Hawaii's progress as a captive domicile changed gear during 1999. Eleven new captives were licensed, bringing the year end total to 64, net of cancellations. Furthermore, eight new licences were in the application process. The state of Hawaii hired three full time staff to administer a new captive insurance branch of the insurance division, headed by long time captive manager Craig Watanabe, and passed new legislation designed to clarify and simplify the law for the insurer, prospective insurer and regulators.

Confirming the growth of interest in Hawaii as a domicile, there was a 40% increase in the attendance at Hawaii Captive Insurance Council's forum in October, compared to 1998, bringing the total number to 250. A one day international captive briefing in Japan in September 1999, at which the Governor of Hawaii Benjamin Cayetano spoke along with state officials and members of the Hawaii Captive Insurance Council, attracted 240 business people- twice the number expected.

The Hawaii Captive Insurance Council (HCIC) attributes the increased interest to:
• long effort and co-operation between the private and public sectorsin Hawaii • Twelve years of hard work by the insurance department in dealing with captives
• Twelve years development of the expertise of private sector service providers
• The presence in Hawaii of essential infrastructure, such as major firms of accountants, and experienced investment and banking facilities
• Ease of access to Honolulu from major US and international airports
• Attractions of Hawaii itself - scenery, hotels and food.

Captive classes
Amendments to the state's captive insurance statutes signed by Governor Cayetano during 1999 created four classes of captive:
Class 1: pure captive writing only as a reinsurer
Class 2: pure captive writing insurance or reinsurance
Class 3: association or risk retention captive
Class 4: leased capital facility (rent-a-captive).

The leased capital facility is defined as a limited membership insurance company that insures the risks of its members but whose owners may be persons or entities other than the members, subject to the approval of the insurance commissioner.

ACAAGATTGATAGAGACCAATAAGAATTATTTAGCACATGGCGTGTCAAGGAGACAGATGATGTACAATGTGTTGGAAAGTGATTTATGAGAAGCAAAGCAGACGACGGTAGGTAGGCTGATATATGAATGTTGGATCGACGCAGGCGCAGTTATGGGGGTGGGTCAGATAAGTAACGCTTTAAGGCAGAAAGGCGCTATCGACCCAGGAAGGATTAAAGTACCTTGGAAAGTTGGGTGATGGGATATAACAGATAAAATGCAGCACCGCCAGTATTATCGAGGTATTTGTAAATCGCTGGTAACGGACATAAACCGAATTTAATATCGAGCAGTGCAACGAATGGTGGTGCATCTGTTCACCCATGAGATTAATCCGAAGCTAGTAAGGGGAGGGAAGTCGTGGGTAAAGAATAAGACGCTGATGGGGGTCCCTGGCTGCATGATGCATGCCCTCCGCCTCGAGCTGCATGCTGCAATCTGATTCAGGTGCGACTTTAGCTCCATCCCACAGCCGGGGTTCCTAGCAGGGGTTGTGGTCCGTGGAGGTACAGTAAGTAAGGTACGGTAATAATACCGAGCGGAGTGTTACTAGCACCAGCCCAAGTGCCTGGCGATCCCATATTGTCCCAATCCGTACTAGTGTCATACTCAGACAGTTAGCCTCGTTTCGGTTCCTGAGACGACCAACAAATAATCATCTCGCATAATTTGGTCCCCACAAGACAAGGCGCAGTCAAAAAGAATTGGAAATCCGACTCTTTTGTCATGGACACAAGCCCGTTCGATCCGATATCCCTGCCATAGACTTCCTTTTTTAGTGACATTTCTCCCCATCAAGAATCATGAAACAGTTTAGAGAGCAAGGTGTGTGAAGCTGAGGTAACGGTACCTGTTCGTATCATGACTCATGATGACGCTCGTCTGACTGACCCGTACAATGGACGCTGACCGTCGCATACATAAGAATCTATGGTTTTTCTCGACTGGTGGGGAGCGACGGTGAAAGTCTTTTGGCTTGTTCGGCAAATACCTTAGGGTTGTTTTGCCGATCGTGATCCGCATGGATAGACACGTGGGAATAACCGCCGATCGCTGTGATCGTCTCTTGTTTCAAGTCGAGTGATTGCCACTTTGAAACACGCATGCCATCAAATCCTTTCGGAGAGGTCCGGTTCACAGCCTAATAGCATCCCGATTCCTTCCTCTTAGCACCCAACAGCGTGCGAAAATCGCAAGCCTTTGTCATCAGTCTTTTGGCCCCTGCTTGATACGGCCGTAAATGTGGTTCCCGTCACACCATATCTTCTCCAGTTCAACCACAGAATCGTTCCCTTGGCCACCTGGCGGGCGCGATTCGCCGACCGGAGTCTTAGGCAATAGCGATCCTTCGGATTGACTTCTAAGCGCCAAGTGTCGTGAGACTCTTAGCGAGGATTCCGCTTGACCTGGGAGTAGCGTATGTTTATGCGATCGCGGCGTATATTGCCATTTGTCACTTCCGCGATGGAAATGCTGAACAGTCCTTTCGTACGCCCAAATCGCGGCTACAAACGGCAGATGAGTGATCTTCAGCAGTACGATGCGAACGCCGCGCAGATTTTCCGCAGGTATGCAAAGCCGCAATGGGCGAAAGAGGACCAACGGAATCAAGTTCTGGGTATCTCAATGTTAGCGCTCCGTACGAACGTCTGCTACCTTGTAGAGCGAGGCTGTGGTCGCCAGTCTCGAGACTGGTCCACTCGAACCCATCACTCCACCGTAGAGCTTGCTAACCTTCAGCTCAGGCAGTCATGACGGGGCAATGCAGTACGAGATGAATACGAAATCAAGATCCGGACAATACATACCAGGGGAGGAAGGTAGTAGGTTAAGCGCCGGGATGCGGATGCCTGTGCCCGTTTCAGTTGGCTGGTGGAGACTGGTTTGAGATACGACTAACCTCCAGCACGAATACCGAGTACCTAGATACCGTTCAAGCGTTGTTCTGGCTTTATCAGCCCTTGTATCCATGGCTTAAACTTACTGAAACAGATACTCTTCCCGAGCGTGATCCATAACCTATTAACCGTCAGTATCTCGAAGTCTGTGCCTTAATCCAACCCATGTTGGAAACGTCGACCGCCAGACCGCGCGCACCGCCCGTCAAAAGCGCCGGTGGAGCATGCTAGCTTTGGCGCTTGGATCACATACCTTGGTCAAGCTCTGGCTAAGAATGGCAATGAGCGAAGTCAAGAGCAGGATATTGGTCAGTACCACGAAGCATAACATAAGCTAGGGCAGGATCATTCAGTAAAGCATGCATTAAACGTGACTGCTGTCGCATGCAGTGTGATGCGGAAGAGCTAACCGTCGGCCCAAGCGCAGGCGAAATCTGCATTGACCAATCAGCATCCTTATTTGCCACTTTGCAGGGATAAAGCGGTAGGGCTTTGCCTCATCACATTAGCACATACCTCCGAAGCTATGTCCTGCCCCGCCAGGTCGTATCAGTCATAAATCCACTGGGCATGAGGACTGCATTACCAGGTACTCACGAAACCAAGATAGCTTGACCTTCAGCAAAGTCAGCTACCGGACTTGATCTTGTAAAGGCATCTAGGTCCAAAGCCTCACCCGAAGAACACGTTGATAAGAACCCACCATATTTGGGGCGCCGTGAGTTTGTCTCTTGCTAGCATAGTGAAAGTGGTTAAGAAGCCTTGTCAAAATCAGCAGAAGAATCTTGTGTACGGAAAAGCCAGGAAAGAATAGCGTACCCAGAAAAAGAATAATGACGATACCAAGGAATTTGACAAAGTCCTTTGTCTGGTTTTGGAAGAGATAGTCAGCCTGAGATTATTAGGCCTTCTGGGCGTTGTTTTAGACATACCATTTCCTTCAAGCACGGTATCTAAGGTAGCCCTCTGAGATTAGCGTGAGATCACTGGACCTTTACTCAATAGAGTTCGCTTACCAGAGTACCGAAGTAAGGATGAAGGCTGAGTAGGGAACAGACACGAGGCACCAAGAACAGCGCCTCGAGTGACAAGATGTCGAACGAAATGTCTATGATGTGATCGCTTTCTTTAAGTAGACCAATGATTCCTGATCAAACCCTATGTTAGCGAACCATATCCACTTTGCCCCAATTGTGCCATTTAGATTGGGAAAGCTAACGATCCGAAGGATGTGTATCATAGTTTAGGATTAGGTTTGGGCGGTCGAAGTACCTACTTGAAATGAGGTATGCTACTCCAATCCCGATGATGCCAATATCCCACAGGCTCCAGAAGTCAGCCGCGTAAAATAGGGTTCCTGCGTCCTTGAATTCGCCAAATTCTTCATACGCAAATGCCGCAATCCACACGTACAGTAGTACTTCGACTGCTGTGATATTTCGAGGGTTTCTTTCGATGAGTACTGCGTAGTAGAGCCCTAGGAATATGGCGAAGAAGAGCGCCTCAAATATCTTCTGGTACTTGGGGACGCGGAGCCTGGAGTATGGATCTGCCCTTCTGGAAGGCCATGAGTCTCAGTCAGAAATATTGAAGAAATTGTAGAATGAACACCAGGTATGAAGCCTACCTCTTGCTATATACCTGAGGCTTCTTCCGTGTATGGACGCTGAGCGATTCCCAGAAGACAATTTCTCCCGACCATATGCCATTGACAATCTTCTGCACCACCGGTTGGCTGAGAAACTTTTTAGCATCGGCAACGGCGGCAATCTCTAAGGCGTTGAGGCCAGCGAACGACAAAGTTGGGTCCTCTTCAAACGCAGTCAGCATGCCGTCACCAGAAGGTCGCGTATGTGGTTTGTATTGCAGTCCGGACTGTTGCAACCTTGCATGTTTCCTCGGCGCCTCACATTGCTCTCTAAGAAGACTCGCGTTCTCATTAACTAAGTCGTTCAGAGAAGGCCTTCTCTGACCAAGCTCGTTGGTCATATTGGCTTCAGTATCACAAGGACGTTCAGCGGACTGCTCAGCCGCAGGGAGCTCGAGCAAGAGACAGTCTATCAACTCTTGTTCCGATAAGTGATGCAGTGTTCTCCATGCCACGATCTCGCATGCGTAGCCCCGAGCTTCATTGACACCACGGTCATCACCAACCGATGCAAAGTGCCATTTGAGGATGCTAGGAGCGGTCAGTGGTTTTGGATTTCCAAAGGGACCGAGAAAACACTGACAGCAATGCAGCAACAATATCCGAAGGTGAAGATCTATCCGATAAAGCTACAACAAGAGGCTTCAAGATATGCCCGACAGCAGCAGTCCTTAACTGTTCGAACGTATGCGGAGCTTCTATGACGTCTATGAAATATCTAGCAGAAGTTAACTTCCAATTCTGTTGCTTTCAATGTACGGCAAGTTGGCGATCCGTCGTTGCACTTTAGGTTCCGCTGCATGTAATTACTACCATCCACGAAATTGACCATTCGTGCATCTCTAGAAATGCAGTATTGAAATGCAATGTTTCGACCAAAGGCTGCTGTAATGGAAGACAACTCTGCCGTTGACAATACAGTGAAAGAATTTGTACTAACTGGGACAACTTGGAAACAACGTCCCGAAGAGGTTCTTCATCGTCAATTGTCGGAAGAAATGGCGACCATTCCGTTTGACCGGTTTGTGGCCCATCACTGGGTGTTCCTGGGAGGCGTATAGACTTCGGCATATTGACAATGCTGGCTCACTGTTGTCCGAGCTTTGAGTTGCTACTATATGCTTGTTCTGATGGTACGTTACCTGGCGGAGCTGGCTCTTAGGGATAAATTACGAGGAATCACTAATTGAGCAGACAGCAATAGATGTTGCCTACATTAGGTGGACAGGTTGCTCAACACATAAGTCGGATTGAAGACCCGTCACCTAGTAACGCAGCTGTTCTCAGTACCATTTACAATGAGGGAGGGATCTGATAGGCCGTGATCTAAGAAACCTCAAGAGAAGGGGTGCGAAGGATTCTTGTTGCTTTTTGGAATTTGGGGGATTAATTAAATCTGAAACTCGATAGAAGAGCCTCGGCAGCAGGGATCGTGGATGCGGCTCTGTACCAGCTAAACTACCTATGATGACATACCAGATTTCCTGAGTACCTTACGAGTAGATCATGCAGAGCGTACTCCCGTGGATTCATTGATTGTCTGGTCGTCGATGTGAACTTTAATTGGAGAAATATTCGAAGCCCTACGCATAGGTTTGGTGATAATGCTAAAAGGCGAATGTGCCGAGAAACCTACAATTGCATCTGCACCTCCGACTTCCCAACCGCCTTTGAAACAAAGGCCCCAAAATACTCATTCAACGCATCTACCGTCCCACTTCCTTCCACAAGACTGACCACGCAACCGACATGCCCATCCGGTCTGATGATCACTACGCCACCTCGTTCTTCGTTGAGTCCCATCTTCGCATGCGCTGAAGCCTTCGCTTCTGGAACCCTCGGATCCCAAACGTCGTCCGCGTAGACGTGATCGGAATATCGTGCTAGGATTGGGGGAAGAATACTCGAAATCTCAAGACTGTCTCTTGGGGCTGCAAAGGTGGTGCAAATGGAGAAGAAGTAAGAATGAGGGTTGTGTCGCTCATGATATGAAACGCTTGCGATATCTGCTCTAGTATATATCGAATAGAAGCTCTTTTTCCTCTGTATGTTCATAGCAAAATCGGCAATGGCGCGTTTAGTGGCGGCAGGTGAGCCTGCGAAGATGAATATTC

In addition, minimum capital/surplus requirements for stock and non-stock captives were established. These are $100,000 for a class 1 company; $250,000 for class 2 companies; $500,000 for class 3 and $1 million for class 4.

Further legislation during 2000 will include increasing confidentiality provisions and other requirements to meet the needs of US and foreign captive owners. Hawaii also intends to implement measures to make it easier for captives from Japan to organise and operate Hawaii captives. The HCIC has long seen Hawaii as a natural home for Japanese captives and believes that interest will grow with the deregulation of the Japanese insurance market this year.

Captive chief
The head of Hawaii's new insurance division captive unit, Craig Watanabe, has been instrumental in the development of the state's captive insurance industry since he formed the first Hawaii-based captive insurance management office. He was most recently a senior vice president of 50th State Risk Management Services, part of the American International Group, and director of captive operations for AIG Insurance Management Services in Hawaii. He served as the chairman and director of the Hawaii Captive Insurance Council of which he is a founding member.

Mr Watanabe explains that previously the administration and regulation of captives was handled by a captive insurance task force comprised of the insurance commissioner and insurance specialist, Gordon Nishiki, plus other key insurance division staff. They oversaw the examinations, rate and form filings, financial surveillance, and actuarial reviews, but only as needed since they also had other duties within the insurance division. Now with the new branch, there will be three full time captive insurance staff fulfilling these functions.

For the future, Mr Watanabe states: “We are looking at prudent developmentof the captive industry in Hawaii. Some of our activities will include refining legislation and administrative rules as well as the application and approval process to facilitate the formation of these companies.”

Perhaps Hawaii's history will be a blueprint for new domiciles, giving an indication of how to build momentum and how long it takes.